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Degradation of Jet and Missile Fuels by Aquatic Microbial Communities.
Final rept. Oct 82-Oct 84,
ENVIRONMENTAL RESEARCH LAB GULF BREEZE FL
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The fate of jet fuel JP-4 in aquatic sediments was studied concomitantly in laboratory test systems and in the field. Sediments from an estuarine pond were dosed with jet fuel and then reapplied to the pond as well as into plexiglass trays on the sediment bed and quiescent bottle tests in the laboratory. Thirty-three selected hydrocarbons in the jet fuel were followed chemically to quantitate relative hydrocarbon losses. Several hydrocarbons which biodegraded or rapidly volatilized in the bottle tests, were much slower to disappear in the field and the plexiglass trays. In general, mixing of the jet fuel with sediments increased the persistence of the associated hydrocarbons. The fate of missile fuels in aquatic systems was also investigated. The high density missile fuels RJ-5 and JP-9 resisted biodegradation when incubated with watersediment suspensions collected from aquatic habitats. RJ-5 and JP-9 were not toxic to the microbial communities at concentrations of 400 mg per liter, but RJ-5 was toxic to Mysidopsis bahia in 96-hour acute tests LC50 88 microgramsliter. Keywords Water pollution, Environmental impact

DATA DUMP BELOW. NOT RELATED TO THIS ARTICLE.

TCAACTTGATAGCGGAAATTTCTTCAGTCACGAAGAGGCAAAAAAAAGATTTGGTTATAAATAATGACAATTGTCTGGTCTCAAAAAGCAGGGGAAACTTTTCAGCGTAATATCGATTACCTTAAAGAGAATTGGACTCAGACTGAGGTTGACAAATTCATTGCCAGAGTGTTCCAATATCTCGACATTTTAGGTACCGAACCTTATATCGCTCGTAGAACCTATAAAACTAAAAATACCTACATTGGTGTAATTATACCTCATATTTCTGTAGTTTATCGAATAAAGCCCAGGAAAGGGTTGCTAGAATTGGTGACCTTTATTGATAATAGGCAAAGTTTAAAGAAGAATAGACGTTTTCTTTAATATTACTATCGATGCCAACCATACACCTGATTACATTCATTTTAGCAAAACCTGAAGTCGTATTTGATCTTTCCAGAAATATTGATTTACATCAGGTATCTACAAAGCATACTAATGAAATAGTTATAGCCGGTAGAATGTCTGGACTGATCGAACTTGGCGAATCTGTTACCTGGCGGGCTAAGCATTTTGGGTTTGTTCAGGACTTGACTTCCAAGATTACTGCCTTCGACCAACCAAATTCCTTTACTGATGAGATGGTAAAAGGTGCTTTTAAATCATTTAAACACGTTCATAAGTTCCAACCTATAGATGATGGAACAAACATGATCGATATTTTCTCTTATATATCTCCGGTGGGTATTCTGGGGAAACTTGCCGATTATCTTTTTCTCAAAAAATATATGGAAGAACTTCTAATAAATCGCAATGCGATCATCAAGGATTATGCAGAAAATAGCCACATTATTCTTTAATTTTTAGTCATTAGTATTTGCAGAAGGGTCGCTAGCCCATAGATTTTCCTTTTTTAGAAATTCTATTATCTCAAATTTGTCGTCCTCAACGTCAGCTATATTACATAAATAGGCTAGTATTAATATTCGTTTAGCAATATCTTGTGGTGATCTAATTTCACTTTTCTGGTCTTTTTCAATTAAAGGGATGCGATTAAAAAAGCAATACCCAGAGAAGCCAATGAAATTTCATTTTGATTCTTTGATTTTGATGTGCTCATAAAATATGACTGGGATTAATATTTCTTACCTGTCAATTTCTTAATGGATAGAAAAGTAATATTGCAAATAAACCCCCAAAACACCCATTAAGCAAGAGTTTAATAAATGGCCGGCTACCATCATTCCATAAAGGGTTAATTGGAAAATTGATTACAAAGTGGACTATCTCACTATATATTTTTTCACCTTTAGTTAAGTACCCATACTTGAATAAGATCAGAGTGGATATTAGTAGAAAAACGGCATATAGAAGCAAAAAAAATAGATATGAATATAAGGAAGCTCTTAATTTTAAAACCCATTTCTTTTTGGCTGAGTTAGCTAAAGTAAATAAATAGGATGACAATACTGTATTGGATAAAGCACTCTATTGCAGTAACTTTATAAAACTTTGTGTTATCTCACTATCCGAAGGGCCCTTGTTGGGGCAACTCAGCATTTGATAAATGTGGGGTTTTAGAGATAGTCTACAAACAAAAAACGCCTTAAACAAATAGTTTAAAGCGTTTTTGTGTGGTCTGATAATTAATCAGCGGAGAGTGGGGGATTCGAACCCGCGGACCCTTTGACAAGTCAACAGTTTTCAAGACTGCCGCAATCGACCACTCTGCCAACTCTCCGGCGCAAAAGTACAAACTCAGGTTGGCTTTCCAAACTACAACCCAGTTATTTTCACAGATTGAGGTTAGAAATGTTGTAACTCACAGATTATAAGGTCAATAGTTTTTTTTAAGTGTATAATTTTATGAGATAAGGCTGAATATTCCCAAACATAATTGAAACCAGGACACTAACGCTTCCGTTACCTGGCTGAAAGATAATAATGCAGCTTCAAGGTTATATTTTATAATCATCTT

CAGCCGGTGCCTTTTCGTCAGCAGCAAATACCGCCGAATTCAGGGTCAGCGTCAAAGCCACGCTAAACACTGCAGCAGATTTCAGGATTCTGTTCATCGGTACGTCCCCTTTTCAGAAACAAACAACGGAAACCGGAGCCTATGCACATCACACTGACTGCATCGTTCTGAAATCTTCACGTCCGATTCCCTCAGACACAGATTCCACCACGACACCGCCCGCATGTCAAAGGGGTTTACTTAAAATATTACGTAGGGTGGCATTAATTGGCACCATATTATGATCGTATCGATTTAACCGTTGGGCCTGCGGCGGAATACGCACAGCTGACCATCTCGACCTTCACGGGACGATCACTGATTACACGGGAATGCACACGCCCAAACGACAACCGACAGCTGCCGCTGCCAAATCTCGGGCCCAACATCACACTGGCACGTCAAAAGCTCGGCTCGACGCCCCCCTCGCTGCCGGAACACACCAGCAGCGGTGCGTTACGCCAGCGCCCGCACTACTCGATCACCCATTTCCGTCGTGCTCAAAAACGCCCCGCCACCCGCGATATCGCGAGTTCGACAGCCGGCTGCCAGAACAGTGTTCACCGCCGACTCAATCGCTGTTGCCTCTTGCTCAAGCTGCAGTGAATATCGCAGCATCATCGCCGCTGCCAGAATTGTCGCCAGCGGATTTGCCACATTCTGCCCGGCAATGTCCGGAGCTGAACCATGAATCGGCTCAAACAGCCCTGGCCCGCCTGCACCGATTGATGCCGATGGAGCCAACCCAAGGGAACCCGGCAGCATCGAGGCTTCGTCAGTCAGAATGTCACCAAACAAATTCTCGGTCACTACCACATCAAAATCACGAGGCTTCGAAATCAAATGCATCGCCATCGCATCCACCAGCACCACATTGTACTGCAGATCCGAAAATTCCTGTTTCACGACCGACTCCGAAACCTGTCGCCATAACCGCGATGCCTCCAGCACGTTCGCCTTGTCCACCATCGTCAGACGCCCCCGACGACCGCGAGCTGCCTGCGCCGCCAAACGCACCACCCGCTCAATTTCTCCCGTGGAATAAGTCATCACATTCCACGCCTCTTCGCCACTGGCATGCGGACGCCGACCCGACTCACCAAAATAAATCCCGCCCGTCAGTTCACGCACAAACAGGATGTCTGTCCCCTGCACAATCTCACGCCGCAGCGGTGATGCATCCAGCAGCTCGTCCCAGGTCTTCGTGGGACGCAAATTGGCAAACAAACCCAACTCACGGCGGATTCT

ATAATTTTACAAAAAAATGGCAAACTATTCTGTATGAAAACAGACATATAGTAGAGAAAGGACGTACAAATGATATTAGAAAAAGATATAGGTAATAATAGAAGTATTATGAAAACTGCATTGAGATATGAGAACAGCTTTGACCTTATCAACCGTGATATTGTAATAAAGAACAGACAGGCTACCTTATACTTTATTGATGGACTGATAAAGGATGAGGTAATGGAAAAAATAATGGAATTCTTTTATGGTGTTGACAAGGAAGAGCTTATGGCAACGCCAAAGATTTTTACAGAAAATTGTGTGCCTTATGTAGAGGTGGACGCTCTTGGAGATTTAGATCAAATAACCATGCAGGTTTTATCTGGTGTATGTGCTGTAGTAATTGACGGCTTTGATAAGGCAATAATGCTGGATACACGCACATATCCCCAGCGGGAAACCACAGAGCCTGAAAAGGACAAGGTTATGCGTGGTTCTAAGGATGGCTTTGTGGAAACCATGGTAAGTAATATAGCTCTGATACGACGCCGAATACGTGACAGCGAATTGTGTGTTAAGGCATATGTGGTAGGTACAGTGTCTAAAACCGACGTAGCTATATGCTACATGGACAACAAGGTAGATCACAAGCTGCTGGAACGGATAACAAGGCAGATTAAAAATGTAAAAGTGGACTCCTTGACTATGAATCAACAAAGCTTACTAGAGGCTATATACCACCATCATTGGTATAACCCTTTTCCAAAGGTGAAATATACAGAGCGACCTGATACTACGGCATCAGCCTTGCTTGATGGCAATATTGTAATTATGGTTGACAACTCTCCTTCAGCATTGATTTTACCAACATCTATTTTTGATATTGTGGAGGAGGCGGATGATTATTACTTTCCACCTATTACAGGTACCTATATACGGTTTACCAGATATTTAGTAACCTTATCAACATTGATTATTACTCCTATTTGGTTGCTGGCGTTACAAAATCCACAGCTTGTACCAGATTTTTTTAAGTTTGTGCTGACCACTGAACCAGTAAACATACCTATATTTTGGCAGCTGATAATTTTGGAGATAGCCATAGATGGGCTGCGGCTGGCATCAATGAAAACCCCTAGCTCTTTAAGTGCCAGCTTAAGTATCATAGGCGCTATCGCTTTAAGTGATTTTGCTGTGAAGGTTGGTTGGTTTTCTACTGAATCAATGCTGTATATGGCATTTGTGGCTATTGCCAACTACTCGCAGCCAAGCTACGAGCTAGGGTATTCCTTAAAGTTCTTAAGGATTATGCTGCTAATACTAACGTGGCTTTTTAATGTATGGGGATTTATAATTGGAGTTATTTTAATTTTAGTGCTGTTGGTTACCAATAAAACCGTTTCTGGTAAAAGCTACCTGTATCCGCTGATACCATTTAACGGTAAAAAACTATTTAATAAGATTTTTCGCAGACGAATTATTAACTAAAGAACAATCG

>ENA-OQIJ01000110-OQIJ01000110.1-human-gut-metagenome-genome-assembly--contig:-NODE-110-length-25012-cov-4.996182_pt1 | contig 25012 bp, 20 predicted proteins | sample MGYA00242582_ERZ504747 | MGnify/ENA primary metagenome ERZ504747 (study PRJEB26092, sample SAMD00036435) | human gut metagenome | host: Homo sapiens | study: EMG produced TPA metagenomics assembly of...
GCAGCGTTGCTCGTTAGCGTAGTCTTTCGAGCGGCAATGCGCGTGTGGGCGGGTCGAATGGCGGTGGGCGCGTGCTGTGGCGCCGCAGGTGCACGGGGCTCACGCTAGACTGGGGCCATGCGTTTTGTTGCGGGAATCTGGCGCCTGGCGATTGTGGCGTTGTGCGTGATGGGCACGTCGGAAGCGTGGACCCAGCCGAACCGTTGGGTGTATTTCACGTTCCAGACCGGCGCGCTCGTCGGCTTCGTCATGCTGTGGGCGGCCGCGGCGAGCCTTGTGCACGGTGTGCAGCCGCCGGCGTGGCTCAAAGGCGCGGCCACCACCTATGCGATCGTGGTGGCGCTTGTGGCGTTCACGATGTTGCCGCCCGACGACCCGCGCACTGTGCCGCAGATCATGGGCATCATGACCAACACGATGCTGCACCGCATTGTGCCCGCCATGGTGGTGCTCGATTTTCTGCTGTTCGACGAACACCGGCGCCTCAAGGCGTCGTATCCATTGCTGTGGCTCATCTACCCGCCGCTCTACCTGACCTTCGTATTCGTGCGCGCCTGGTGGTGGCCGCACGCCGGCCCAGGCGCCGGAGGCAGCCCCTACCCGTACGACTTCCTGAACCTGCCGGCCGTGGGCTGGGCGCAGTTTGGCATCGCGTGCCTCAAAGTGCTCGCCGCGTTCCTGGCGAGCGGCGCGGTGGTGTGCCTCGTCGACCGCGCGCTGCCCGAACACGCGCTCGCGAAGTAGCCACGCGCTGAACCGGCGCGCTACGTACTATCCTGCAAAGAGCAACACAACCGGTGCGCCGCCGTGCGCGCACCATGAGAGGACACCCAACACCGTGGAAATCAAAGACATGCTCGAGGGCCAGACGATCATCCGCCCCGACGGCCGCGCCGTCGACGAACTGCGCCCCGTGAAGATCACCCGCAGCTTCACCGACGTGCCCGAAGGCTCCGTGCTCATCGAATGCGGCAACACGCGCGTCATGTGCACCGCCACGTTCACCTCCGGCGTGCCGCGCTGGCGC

APPROVED FOR PUBLIC RELEASE